RAMESH THAKUR. Importing private sector efficiency or infecting the public service with the ‘greed is good’ disease

There has never been a more exciting time to be a critic of the ‘greed is good’ philosophy of the corporate sector. The revelations from the banking and finance royal commission have been gobsmacking. There was also the beat up of my university for having the temerity to weigh the attraction, of substantial funding from the Ramsay Centre, against demands for having voice and veto in academic decisions on staffing and curricula.

Universities risk falling victim to two corrupting influences: the decline in public funds and the seductive appeal of the model of corporate governance. Shortfalls in government funding force universities to look to alternative funding models and can create an unhealthy dependency on private money. Winston Churchill memorably said of the Munich Pact that Neville Chamberlain was given a choice between war and dishonour. In choosing dishonour, he ensured he would get war. The ANU chose honour over genuflecting to Mammon.

In his reply (The Australian, 28 June), Ramsay Centre CEO Simon Haines took issue with many points in the account provided by ANU Chancellor Gareth Evans and Vice Chancellor Brian Schmidt the day before. But there was one telling silence. A particular object of ire for ANU critics seems to have been the Centre for Arab and Islamic Studies, funded among others by some Middle Eastern governments. Evans and Schmidt wrote: ‘if the Ramsay Centre were to take the same approach to a gift to ANU as the donors to CAIS, we could reach an agreement in less than 48 hours’. Haines did not take them up on the direct and unequivocal offer. Gotcha!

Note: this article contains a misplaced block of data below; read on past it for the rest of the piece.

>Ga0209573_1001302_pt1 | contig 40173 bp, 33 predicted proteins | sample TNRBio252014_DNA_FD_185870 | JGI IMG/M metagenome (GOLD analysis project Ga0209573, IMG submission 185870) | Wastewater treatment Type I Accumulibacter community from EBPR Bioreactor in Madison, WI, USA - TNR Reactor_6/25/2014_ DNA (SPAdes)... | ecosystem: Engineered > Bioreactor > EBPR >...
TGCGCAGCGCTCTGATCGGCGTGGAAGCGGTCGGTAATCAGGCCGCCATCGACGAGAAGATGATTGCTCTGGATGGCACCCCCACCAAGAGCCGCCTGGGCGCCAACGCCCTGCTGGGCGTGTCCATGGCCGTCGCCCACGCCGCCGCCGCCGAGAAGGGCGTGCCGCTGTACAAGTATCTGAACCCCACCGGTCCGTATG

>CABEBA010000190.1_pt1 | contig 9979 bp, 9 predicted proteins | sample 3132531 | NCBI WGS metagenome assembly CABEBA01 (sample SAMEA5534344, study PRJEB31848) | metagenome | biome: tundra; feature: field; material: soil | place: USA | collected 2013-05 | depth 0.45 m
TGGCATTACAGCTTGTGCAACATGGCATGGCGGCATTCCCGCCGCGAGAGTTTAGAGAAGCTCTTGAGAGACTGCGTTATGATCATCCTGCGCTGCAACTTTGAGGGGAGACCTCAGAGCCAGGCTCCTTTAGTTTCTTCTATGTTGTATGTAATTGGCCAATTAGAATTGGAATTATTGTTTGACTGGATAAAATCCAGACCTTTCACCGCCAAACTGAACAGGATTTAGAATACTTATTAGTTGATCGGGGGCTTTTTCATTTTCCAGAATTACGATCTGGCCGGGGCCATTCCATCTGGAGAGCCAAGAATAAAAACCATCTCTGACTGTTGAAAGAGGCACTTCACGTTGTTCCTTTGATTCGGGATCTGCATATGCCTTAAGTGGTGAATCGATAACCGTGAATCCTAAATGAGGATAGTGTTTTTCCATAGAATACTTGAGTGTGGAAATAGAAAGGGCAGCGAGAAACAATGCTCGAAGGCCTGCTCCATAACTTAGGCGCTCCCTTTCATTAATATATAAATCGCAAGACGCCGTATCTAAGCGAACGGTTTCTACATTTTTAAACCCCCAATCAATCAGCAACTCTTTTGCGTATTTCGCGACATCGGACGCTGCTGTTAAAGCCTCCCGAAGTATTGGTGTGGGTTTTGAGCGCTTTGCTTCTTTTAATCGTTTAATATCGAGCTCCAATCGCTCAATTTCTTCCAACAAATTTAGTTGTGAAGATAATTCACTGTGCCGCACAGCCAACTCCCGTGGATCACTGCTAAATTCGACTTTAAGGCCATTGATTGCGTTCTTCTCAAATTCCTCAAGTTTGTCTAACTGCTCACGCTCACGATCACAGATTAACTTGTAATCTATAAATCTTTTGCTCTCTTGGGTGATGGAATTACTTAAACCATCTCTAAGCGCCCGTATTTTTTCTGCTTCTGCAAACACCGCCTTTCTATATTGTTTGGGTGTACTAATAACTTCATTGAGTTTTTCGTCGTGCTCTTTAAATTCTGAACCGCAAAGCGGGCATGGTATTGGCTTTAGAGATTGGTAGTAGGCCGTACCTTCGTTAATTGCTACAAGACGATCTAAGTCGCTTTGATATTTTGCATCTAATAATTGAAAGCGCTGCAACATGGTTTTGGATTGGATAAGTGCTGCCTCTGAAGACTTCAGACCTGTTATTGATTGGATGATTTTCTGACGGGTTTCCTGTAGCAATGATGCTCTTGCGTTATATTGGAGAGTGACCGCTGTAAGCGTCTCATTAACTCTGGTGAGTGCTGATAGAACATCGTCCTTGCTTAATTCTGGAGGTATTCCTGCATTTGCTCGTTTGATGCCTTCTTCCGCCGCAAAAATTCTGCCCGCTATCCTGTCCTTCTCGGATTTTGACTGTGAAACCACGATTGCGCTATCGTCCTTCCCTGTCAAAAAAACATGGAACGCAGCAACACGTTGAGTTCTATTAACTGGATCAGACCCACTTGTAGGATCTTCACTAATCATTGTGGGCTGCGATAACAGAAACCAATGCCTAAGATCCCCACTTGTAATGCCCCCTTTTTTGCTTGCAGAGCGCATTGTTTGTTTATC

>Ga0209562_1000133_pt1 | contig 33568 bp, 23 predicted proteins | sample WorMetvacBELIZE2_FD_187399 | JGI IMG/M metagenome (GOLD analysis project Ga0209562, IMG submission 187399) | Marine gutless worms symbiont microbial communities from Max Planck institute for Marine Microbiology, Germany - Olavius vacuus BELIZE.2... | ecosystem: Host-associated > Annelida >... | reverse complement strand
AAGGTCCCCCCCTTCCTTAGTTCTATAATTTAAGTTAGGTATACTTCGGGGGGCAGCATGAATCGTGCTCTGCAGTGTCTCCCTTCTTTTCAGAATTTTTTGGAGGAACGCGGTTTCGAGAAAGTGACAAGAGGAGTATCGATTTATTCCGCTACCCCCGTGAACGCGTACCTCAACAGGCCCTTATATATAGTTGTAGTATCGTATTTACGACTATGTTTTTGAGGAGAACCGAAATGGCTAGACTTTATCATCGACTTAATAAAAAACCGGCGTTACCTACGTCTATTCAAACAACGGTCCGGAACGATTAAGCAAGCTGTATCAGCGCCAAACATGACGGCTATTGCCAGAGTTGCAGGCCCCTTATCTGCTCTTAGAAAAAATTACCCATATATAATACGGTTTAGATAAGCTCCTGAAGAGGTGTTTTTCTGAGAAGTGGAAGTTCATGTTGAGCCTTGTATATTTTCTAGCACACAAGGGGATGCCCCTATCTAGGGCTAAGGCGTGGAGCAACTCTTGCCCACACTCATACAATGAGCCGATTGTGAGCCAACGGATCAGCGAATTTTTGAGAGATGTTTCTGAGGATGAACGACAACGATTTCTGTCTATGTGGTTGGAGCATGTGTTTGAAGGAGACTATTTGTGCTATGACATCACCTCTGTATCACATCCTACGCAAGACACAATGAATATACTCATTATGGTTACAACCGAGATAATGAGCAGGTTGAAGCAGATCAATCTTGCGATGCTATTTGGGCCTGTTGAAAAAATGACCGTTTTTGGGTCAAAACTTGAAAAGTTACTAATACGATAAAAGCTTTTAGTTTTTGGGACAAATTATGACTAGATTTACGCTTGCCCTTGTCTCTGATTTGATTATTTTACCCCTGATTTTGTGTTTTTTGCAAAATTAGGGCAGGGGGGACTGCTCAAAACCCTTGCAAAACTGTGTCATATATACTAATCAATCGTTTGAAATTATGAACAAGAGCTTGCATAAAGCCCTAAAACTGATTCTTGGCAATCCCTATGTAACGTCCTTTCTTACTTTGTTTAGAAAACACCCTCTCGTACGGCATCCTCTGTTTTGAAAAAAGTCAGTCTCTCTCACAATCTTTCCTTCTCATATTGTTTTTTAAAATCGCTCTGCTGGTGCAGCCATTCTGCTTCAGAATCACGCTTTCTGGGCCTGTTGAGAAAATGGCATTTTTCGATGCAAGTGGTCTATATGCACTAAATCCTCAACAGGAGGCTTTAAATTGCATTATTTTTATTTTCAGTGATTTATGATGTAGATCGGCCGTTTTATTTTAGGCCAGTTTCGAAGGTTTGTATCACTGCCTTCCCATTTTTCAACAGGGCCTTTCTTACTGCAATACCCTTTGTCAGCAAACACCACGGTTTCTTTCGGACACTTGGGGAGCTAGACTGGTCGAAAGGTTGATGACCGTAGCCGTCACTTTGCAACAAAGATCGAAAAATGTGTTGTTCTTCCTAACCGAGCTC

Public-private partnerships should see private money flow into public institutions. In true philanthropy, benefactors donate to universities and retain an interest in what is done but within the bounds of institutional autonomy and intellectual integrity. If a donor is given an academic controlling voice, in effect the taxpayer ends up subsidising the whims and indulgences of a mega-rich donor. This is the key difference between ‘for’ Western Civilisation and ‘Western Civilisation Studies’. And if universities should succumb to donor pressure on academic matters, they will vindicate the contempt of wealthy ‘benefactors’ for academia. The notion of university autonomy is itself a critical contribution of Western civilisation to public policy. Perhaps the Ramsay Centre doesn’t do irony.

Another perennial topic of conversation is the plummeting membership of private health insurance schemes. On my retirement recently, we terminated our membership. I explained to the fund why the cosy arrangement had worked very well for them but not us. We paid over $3,300 in annual premium, in the expectation that when the need arose, the scheme would cover the substantial portion of medical expenses, albeit with the equivalent of an “excess” that we would pay out of pocket.

It was instructive to discover that with private health insurance, the system works precisely in reverse. It is as if they pay the excess amount and we pick up the bulk of the costs. How many people would buy car insurance on this principle? For cataract surgeries costing $5,795, Medicare paid $1,458 and the fund reimbursed $624, leaving us $3,713 out of pocket. A dental implant cost $9,744. With the annual limit for dental costs covered per person at $400, we paid over 95% of the costs. Without the annual premiums, we would have been better off by a few thousand dollars in meeting these medical bills.